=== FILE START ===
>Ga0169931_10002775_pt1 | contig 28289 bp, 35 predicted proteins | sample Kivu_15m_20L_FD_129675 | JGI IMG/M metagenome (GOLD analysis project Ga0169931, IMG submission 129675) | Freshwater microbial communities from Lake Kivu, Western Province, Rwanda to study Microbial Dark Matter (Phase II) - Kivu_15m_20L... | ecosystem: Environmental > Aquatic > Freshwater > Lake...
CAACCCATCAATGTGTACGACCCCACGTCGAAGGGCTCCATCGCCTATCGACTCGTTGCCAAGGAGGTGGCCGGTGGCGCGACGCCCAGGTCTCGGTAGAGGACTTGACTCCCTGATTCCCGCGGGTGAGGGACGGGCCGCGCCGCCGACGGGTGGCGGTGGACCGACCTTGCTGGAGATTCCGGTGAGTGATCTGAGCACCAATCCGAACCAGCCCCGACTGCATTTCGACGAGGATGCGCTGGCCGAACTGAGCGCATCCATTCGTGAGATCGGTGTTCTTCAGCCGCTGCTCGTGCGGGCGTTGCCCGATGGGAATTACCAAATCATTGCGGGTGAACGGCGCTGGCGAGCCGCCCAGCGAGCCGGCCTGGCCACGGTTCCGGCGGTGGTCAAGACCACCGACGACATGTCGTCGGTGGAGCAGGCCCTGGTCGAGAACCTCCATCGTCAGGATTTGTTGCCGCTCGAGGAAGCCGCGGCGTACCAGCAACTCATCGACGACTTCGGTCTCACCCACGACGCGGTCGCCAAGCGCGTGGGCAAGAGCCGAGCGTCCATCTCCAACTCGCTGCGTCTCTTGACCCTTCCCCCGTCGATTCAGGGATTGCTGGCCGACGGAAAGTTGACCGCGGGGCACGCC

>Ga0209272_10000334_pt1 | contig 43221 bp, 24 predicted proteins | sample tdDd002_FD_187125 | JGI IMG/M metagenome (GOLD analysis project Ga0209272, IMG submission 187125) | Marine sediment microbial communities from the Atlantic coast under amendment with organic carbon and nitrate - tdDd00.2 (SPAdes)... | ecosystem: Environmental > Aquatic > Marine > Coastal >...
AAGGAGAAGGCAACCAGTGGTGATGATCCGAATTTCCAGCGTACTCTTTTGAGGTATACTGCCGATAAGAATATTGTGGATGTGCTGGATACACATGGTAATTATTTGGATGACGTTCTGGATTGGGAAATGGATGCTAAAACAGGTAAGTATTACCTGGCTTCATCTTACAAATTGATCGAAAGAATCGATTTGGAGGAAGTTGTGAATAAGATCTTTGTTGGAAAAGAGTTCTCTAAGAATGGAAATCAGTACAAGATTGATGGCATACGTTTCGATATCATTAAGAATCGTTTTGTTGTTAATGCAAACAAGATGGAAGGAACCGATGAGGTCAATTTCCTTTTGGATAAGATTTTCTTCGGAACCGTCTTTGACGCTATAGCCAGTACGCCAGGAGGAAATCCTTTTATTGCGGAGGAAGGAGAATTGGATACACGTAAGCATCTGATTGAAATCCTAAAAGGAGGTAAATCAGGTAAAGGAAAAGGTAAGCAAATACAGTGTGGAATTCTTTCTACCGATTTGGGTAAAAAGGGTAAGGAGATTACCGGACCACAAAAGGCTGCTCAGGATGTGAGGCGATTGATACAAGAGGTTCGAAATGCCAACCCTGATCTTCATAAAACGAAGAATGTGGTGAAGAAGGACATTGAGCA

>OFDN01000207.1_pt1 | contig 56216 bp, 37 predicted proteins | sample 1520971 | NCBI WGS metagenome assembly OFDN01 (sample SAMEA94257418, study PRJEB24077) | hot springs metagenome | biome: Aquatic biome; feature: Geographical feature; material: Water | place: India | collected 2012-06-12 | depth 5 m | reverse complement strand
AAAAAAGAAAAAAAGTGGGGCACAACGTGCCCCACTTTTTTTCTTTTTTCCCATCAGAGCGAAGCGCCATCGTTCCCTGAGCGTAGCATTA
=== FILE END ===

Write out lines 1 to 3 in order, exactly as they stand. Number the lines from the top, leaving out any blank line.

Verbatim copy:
>Ga0169931_10002775_pt1 | contig 28289 bp, 35 predicted proteins | sample Kivu_15m_20L_FD_129675 | JGI IMG/M metagenome (GOLD analysis project Ga0169931, IMG submission 129675) | Freshwater microbial communities from Lake Kivu, Western Province, Rwanda to study Microbial Dark Matter (Phase II) - Kivu_15m_20L... | ecosystem: Environmental > Aquatic > Freshwater > Lake...
CAACCCATCAATGTGTACGACCCCACGTCGAAGGGCTCCATCGCCTATCGACTCGTTGCCAAGGAGGTGGCCGGTGGCGCGACGCCCAGGTCTCGGTAGAGGACTTGACTCCCTGATTCCCGCGGGTGAGGGACGGGCCGCGCCGCCGACGGGTGGCGGTGGACCGACCTTGCTGGAGATTCCGGTGAGTGATCTGAGCACCAATCCGAACCAGCCCCGACTGCATTTCGACGAGGATGCGCTGGCCGAACTGAGCGCATCCATTCGTGAGATCGGTGTTCTTCAGCCGCTGCTCGTGCGGGCGTTGCCCGATGGGAATTACCAAATCATTGCGGGTGAACGGCGCTGGCGAGCCGCCCAGCGAGCCGGCCTGGCCACGGTTCCGGCGGTGGTCAAGACCACCGACGACATGTCGTCGGTGGAGCAGGCCCTGGTCGAGAACCTCCATCGTCAGGATTTGTTGCCGCTCGAGGAAGCCGCGGCGTACCAGCAACTCATCGACGACTTCGGTCTCACCCACGACGCGGTCGCCAAGCGCGTGGGCAAGAGCCGAGCGTCCATCTCCAACTCGCTGCGTCTCTTGACCCTTCCCCCGTCGATTCAGGGATTGCTGGCCGACGGAAAGTTGACCGCGGGGCACGCC

>Ga0209272_10000334_pt1 | contig 43221 bp, 24 predicted proteins | sample tdDd002_FD_187125 | JGI IMG/M metagenome (GOLD analysis project Ga0209272, IMG submission 187125) | Marine sediment microbial communities from the Atlantic coast under amendment with organic carbon and nitrate - tdDd00.2 (SPAdes)... | ecosystem: Environmental > Aquatic > Marine > Coastal >...